How to Work With Models For Figure Painting

By Marion Boddy-Evans

Here’s How:

  1. Be clear about your expectations. Do you want a nude pose or the model to dress up? Will it be a series of short poses or a long pose?
  2. Don’t always work from the same angle, move around the model considering different viewpoints and angles of light.
  3. Poses for quick, gesture drawings can be dramatic or awkward because they don’t need to be held for long. But even a five-minute pose needs to be easier than a two-minute one.
  4. For a long pose, unless you’ve something specific in mind, ask the model to suggest what they think will be comfortable.
  5. Use chalk or masking tape to mark key points around the model, such as feet, elbows, and hips, before they take a break. This will make it easier to re-establish the pose.
  6. Be aware of the model’s physical needs. Have a heater to hand if it’s cold, or a fan if it’s hot. Ask them if there are any drafts. Have clean, comfortable cushions and drapes for them to sit on.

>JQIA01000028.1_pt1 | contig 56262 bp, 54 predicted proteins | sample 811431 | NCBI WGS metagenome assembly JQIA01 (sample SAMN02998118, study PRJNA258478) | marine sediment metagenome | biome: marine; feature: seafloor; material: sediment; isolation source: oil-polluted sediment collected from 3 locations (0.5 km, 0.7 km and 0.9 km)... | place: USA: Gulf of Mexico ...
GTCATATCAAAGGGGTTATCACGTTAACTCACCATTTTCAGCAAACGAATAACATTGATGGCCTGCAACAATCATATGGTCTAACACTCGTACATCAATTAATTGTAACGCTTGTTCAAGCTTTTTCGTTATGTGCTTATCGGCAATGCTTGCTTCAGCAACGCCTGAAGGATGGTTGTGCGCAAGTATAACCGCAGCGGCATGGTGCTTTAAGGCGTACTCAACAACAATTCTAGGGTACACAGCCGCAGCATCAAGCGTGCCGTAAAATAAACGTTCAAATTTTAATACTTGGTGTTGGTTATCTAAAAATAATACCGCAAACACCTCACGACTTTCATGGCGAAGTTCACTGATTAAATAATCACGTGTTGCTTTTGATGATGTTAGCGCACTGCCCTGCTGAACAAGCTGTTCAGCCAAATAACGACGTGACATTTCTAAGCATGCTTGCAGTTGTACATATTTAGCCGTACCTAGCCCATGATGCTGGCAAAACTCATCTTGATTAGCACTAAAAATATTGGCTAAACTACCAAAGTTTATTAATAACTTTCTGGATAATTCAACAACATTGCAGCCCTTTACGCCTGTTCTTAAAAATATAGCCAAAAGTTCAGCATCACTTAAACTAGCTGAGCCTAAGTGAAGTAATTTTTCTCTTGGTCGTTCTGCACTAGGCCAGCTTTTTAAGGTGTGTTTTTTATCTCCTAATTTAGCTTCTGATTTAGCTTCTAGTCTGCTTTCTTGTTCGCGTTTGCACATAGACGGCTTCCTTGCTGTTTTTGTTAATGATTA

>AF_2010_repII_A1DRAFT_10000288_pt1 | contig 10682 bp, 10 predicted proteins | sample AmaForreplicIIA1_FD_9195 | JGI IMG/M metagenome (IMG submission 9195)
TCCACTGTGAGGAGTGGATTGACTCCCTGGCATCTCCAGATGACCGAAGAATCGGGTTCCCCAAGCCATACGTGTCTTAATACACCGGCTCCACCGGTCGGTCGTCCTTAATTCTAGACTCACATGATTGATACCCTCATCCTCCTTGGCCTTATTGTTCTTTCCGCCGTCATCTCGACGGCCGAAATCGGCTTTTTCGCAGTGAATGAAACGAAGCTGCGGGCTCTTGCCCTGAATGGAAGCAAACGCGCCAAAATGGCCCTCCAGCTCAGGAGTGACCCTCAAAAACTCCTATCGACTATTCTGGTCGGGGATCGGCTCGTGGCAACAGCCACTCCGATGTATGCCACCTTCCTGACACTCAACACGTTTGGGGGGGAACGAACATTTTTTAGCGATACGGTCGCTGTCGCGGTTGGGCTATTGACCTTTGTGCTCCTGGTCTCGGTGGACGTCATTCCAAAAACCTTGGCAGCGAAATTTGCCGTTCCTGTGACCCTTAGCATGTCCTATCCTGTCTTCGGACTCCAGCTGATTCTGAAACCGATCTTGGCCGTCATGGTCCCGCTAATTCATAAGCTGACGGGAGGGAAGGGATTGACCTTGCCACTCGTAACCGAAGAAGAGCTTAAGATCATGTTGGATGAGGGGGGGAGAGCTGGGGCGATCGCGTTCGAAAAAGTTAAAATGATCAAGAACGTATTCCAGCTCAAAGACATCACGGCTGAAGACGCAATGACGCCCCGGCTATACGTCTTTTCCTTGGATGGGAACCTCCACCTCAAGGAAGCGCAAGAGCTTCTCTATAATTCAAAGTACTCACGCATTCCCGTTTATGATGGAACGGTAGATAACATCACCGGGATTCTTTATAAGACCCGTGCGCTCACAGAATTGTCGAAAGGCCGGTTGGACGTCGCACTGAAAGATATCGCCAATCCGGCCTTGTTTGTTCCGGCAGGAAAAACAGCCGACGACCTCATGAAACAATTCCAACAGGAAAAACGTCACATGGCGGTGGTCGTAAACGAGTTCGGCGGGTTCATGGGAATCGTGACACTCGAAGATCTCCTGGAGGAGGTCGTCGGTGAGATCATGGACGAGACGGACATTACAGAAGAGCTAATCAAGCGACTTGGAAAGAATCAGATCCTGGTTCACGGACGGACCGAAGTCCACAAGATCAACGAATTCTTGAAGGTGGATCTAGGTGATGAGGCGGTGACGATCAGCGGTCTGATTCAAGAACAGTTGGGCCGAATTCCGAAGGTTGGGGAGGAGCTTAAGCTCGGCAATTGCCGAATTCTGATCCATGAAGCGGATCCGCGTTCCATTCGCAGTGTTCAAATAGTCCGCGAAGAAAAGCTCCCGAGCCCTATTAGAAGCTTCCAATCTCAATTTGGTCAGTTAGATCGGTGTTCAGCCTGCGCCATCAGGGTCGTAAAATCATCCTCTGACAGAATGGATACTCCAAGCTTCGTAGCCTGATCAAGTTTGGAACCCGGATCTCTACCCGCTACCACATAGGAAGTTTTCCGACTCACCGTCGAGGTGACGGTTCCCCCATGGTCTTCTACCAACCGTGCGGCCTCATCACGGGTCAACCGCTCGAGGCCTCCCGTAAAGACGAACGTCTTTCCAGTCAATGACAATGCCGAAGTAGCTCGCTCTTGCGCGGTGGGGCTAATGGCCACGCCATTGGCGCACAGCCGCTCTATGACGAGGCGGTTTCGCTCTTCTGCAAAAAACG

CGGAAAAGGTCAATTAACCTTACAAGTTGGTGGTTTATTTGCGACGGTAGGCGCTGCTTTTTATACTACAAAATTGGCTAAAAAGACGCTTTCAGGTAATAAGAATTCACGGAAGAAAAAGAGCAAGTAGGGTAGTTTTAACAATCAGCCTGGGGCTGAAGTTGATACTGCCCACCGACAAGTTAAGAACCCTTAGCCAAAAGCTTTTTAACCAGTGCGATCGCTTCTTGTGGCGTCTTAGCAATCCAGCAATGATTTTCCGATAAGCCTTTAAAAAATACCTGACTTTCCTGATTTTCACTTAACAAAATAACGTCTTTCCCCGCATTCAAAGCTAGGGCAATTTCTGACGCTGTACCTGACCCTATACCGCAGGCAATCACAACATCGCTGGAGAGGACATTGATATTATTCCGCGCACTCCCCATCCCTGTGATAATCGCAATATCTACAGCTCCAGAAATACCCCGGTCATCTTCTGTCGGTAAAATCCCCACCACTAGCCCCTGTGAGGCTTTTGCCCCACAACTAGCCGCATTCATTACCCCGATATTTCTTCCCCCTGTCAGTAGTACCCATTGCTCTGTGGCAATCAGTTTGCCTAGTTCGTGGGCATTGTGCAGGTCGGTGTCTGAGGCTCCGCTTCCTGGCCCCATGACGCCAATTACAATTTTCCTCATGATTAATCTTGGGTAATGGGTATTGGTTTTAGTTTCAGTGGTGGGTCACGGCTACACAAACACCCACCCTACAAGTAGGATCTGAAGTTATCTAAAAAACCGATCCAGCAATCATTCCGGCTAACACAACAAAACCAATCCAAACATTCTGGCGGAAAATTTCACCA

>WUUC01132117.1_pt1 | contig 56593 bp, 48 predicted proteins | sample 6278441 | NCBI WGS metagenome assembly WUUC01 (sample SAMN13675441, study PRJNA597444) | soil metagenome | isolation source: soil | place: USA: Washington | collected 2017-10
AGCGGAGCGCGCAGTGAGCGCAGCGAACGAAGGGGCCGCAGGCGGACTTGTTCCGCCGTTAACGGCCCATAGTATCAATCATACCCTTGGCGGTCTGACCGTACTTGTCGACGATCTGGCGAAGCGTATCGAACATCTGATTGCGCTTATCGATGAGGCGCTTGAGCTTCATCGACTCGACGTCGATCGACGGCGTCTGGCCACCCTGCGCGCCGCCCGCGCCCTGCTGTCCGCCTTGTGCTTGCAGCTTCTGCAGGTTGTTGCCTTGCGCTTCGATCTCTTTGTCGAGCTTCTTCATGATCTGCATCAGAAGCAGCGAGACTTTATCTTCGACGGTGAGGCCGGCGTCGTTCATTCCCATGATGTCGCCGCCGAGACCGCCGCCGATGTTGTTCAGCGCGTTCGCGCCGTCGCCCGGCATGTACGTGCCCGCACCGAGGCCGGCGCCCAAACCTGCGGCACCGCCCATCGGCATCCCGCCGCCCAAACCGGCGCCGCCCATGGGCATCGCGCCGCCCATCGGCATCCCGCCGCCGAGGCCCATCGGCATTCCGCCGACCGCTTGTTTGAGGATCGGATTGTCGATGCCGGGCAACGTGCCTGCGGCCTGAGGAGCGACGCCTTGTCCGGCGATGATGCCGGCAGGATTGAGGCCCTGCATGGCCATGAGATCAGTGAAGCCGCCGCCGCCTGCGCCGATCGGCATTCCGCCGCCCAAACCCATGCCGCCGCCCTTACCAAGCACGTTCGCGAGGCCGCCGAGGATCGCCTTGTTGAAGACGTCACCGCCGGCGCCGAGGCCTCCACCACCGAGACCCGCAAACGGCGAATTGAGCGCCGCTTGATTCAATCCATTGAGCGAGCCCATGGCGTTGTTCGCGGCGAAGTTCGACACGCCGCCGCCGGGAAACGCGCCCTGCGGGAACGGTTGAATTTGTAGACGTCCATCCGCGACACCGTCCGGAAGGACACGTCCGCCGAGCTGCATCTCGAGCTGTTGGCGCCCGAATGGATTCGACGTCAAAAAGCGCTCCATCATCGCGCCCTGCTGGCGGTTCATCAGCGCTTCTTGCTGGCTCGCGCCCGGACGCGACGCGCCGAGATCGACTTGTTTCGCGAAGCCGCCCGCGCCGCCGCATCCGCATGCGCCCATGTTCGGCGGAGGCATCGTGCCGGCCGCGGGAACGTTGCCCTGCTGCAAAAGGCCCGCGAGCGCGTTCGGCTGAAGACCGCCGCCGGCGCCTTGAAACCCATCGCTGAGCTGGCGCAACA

7. Put a notice on the studio door to ensure privacy and warn off unsuspecting visitors.
  8. Modelling is both physically challenging and boring, especially long poses. Be sure to let your model know that you appreciate what they do.


  1. Rather than clock watching or running the risk that you’re so involved in your work you forget to give the model a break, set a kitchen timer.
  2. How often you break a long pose will depend on your model, but most will want a break every 20 or 39 minutes.





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